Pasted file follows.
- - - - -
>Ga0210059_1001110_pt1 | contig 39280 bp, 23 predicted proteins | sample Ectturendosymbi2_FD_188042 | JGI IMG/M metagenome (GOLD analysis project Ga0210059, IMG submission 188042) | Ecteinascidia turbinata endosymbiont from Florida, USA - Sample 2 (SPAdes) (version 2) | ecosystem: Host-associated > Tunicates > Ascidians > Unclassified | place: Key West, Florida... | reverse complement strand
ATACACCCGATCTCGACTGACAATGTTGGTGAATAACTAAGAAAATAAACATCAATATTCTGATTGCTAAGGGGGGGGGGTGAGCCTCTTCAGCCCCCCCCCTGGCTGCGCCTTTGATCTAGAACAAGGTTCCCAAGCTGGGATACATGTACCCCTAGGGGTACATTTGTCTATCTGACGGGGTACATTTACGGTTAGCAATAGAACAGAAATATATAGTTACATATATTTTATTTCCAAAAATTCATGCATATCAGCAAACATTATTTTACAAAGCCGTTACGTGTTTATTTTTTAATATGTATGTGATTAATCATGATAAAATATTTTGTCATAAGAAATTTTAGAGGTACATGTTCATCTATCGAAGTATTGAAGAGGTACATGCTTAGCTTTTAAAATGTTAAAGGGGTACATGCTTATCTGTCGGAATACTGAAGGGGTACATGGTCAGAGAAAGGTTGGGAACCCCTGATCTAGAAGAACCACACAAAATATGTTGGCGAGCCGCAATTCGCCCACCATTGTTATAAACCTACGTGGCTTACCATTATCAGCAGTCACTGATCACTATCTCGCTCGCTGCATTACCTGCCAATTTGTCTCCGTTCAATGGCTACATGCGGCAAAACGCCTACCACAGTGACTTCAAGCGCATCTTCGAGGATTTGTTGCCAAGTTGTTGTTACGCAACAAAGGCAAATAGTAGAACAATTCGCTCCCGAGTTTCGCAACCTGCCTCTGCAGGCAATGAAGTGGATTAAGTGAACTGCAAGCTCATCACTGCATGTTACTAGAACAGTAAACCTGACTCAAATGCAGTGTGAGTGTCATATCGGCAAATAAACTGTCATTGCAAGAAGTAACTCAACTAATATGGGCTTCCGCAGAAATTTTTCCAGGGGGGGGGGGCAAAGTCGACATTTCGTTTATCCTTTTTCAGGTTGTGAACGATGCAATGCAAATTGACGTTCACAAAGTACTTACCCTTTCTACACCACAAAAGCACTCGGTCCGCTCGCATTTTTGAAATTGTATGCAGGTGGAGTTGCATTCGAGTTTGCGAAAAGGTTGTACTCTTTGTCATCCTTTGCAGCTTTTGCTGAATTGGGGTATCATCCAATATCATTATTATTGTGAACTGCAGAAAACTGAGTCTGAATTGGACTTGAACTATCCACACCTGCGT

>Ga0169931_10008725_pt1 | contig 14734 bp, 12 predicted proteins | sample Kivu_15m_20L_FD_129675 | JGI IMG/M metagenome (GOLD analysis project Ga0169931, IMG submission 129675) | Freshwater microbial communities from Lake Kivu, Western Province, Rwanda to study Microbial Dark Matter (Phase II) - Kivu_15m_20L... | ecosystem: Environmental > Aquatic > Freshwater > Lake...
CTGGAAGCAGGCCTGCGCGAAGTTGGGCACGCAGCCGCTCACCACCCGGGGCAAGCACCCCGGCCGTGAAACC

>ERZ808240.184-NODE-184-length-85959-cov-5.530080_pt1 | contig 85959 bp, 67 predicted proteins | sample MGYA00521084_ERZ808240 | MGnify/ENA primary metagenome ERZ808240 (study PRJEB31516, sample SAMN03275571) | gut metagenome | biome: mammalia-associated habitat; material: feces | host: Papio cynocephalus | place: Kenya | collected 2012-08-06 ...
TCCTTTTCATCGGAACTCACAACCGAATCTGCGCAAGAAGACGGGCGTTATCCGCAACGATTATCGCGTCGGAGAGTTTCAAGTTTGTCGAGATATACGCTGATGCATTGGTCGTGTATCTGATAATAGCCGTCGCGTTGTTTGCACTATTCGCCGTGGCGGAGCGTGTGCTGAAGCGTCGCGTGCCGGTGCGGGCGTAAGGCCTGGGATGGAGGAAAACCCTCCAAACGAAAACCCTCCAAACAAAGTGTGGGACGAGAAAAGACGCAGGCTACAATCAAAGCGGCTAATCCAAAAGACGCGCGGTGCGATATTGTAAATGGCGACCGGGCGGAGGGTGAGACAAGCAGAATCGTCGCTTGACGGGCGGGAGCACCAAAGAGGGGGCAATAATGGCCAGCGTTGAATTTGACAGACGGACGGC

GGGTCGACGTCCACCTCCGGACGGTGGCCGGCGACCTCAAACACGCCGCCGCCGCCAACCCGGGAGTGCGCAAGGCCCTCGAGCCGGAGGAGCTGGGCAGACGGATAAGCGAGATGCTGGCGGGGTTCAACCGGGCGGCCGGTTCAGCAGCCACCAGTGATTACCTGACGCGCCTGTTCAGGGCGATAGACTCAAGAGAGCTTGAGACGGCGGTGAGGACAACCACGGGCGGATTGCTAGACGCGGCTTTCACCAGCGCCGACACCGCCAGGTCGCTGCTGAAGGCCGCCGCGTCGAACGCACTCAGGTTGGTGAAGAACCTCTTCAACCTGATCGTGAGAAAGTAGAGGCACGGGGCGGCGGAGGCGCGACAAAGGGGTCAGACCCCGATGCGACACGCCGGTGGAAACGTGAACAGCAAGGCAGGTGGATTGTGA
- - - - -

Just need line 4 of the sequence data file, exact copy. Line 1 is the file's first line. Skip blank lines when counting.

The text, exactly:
CTGGAAGCAGGCCTGCGCGAAGTTGGGCACGCAGCCGCTCACCACCCGGGGCAAGCACCCCGGCCGTGAAACC